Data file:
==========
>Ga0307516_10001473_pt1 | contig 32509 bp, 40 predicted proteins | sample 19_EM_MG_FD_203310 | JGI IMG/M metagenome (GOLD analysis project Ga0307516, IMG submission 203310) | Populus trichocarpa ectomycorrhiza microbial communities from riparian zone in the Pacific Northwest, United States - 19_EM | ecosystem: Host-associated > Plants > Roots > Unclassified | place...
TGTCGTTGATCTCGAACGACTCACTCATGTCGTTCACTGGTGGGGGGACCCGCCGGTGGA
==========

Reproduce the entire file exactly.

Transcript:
>Ga0307516_10001473_pt1 | contig 32509 bp, 40 predicted proteins | sample 19_EM_MG_FD_203310 | JGI IMG/M metagenome (GOLD analysis project Ga0307516, IMG submission 203310) | Populus trichocarpa ectomycorrhiza microbial communities from riparian zone in the Pacific Northwest, United States - 19_EM | ecosystem: Host-associated > Plants > Roots > Unclassified | place...
TGTCGTTGATCTCGAACGACTCACTCATGTCGTTCACTGGTGGGGGGACCCGCCGGTGGA